The Master and the Knave

Writer’s Blog – Stardate – 22.01.2013

Eight days since my last blog. That’s OK. I’ve been having a lazy time of it since publishing the third R&M. I deserved it. Actually, since uploading the book I’ve spent the week since feeling the same as I did after finishing my four year degree course. Free. Unchained.

I had intended to get the last book in my series out there and then start investigating self-promotion in a serious way (as everyone says one must pppfffttt). I need to do something. I just read on some guy’s blog (he knows his stuff by the way) that self-publishing a book is a futile exercise if you’re not going to follow it up with self-promotion and all that that entails. Sigh. My download figures would lend weight to that argument.

But alas, I’m not in the mood. What I am in the mood for is writing.

Another guy who I was reading about said that authors have to read, read, read. He’s right. Experiencing the writing of others can have a big effect and influence. It does for me anyhow. Take this week for example.

I had a few books lined up for reading when I was free of my own. The two and a half that I’ve read so far have impacted on me as follows.

The Big Sleep by Raymond Chandler. Any praise that I heaped on this book and this writer would be a drop in the literary ocean for the praise that he has received from his peers and the critics. More than a few times, I found myself reading a passage or some dialogue and having to put the book down because it was so good I just wanted to hang on to it for a few seconds longer; just savour the sublime brilliance of a craftsman. Philip Marlowe is such a cool dude. Descriptions and similes are utterly original and wholly appropriate. Chandler must have worked so hard at his craft. Absolutely brilliant.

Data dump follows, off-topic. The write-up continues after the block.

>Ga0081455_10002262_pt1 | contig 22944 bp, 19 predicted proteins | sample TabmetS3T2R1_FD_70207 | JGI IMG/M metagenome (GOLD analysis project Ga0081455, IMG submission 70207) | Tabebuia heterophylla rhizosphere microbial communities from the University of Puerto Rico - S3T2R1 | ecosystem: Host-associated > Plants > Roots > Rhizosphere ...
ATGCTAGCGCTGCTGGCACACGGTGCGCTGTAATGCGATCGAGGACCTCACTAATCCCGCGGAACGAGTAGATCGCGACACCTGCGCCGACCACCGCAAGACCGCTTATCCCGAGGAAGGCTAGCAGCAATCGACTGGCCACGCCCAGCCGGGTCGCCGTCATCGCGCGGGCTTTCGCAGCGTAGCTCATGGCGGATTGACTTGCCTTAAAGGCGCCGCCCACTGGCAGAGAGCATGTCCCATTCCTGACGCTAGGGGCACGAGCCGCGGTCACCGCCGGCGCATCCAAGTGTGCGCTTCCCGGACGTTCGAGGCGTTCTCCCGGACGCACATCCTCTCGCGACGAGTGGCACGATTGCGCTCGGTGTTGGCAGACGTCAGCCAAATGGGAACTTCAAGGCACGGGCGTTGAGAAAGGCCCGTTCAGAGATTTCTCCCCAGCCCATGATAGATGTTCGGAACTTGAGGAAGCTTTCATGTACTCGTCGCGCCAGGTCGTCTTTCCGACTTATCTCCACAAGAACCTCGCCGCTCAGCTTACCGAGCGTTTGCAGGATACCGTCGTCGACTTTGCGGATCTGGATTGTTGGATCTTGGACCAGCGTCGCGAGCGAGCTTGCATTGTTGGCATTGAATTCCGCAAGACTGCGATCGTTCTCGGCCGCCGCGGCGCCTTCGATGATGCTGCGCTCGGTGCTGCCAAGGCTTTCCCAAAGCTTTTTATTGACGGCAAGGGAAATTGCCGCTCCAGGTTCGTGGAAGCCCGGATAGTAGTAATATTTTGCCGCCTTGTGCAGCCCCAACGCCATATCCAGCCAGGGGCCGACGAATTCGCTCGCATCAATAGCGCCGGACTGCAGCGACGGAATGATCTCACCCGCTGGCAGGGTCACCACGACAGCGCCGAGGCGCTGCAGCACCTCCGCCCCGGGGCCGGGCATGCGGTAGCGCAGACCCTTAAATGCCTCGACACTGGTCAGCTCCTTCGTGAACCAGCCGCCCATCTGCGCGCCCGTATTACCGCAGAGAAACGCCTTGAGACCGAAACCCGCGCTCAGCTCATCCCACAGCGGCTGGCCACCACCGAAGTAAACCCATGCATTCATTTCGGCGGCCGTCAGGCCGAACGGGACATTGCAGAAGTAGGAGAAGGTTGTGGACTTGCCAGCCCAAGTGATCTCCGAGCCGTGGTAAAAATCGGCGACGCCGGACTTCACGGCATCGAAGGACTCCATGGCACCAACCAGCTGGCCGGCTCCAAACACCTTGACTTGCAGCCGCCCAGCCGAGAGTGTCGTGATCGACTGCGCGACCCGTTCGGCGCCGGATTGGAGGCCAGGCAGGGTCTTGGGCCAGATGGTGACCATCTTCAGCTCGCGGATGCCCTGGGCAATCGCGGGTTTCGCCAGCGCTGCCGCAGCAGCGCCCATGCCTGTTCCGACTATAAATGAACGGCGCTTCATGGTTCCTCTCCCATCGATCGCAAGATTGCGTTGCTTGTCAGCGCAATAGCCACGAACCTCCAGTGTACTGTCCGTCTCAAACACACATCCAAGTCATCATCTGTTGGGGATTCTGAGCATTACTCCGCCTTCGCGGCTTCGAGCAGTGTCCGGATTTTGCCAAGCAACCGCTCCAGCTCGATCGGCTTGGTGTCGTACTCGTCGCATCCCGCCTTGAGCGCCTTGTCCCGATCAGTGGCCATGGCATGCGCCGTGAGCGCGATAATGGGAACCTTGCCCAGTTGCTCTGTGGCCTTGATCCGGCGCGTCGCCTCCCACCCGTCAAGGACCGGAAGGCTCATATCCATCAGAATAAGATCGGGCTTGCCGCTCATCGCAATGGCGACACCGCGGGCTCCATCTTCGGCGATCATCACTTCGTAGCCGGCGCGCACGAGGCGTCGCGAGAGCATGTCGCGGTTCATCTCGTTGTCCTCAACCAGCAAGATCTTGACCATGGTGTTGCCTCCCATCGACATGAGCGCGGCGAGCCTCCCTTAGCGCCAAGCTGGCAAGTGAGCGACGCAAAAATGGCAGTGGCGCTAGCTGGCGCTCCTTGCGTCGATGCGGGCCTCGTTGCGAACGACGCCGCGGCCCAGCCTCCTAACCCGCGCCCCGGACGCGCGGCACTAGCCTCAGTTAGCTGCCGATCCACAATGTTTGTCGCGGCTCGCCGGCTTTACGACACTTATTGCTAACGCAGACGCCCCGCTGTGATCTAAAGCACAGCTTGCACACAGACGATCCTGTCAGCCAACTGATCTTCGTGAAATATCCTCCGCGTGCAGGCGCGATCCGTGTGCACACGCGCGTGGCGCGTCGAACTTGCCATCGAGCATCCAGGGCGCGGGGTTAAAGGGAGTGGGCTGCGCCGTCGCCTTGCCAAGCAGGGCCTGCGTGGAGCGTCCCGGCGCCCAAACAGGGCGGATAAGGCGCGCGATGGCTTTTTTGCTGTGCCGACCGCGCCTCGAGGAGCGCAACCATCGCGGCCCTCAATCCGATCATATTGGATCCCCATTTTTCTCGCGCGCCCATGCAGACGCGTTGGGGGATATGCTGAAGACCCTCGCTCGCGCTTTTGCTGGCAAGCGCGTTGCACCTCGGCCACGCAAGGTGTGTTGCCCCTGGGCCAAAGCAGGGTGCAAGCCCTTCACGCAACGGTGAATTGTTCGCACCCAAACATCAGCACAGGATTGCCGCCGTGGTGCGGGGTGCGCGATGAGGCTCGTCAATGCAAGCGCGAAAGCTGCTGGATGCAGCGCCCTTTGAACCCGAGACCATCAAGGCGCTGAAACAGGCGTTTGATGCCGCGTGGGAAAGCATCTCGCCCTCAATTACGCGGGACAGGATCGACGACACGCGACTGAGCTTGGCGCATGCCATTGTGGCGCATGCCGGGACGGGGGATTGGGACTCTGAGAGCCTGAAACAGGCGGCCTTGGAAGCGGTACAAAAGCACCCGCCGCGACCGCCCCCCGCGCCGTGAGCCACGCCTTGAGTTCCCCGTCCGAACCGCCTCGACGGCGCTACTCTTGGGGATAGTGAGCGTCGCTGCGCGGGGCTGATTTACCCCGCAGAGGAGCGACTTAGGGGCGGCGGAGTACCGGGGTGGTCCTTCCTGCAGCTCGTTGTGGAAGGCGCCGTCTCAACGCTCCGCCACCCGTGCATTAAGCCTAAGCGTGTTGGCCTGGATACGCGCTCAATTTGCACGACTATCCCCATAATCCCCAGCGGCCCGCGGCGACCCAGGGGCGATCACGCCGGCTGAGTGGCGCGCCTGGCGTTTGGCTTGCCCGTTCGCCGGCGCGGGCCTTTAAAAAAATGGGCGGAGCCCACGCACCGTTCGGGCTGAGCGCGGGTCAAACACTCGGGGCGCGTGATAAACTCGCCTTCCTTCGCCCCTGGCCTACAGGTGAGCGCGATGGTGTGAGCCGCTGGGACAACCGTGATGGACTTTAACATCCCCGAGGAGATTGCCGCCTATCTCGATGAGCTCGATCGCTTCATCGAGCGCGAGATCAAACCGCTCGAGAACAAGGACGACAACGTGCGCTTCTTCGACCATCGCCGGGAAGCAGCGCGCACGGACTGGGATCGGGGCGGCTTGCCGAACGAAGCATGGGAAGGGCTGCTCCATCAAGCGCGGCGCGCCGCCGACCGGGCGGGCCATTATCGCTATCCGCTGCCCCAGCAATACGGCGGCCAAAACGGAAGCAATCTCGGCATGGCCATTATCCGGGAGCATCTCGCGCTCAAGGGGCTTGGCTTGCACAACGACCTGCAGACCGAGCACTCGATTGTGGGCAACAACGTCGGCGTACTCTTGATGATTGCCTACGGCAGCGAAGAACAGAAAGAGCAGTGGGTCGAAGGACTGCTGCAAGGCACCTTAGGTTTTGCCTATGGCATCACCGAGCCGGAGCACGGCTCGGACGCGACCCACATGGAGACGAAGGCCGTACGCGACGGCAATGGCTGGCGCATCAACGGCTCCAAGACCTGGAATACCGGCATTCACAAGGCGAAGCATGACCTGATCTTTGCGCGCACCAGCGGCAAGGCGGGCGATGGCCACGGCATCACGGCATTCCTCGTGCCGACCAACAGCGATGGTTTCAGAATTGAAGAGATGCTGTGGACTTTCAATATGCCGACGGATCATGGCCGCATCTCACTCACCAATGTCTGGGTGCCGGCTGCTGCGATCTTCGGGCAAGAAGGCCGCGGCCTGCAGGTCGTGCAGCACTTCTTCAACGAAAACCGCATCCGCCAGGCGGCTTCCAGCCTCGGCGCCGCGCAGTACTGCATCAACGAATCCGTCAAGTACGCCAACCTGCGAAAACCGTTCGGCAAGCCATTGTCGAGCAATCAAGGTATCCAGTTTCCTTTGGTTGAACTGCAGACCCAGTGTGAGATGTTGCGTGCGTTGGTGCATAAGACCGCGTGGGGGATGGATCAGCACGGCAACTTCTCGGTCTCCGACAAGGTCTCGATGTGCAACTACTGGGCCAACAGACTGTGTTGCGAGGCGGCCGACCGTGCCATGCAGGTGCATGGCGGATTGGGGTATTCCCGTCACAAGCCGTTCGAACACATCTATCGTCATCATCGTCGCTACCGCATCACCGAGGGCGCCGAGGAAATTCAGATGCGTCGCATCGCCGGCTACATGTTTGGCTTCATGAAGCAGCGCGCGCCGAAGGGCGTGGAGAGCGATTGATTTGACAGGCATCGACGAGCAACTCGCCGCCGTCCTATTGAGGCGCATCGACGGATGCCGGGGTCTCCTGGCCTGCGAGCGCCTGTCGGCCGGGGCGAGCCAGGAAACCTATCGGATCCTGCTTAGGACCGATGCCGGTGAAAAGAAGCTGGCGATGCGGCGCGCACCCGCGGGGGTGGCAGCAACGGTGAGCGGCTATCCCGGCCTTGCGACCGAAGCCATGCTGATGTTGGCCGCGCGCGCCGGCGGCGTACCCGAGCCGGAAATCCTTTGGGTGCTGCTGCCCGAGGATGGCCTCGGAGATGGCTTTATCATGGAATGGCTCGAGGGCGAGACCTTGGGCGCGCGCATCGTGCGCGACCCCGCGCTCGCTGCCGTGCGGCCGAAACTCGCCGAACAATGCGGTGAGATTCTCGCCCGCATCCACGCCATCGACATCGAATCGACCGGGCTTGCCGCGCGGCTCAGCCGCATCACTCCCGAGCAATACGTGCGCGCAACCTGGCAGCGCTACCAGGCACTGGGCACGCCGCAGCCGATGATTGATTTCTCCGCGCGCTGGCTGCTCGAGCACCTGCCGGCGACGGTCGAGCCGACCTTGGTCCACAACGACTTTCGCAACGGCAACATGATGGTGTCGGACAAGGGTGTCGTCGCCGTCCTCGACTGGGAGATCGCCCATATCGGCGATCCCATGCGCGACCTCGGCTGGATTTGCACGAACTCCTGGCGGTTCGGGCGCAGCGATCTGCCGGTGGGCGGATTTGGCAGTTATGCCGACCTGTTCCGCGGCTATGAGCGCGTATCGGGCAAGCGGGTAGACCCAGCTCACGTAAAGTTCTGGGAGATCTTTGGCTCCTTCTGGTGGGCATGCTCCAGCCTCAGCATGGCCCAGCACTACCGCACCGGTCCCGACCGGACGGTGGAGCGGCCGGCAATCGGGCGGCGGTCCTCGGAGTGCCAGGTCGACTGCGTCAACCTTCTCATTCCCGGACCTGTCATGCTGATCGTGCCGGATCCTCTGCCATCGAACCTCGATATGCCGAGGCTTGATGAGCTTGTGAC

Killing Floor by Lee Child. I’ve been looking forward to reading this book (the first in a long running series) for a good while, ever since I borrowed it from a friend. I had a fancy that I could learn something from someone who has proved a huge success in the thriller genre before I go on to get stuck into my Patrick Sansom re-writes. I see them as similar in genre. Having finished Killing Floor I don’t see them similar anymore. Killing Floor is utter shit. One of the worst books I have ever forced myself to finish. And I am amazed.

Child has tried to imitate Chandler (I read that somewhere and it is weakly and painfully obvious) and failed so utterly miserably. Child’s prose and dialogue, plotting and form is so, so, so… childlike. Absolutely appalling. What reading this man has done is made me think that my Sansoms aren’t that bad after all.

I’m including a link here for myself for future quick reference. When I was part way through reading Killing Floor and thinking how awful it was I had the idea to check out the feedback page on Amazon for the book to see if it was just me. Really, that seems like a yard-stick these days. Out of 405 reviews there are 24 one star reviews and 22 two star reviews. That says a lot. And I agree with all of the 1 stars. Total rubbish. Wait till I see my friend.

The Long Good-bye by Raymond Chandler. Please see above comments for TBS. Just too brilliant for words. I hate finishing every page because it means I’m one page nearer the end and I haven’t got any more of his books.

So what am I up to now? I’ve started a new book in a new series (another one?). And Mr Chandler has had his influence. I’m trying a bit of hard-boiled detective. Writing and enjoying it. I just like writing crime, I suppose. As a tribute to Mr Chandler I’m stealing a phrase from The Long Good-Bye for the title – A Rich Full Sadness.

2 thoughts on “The Master and the Knave

    • Thank you, Francis. I’ll be interested to see how you find it as an addition to the series, when you get around to reading it. Please, be sure to let me know when your book is available for download. Have a good day.

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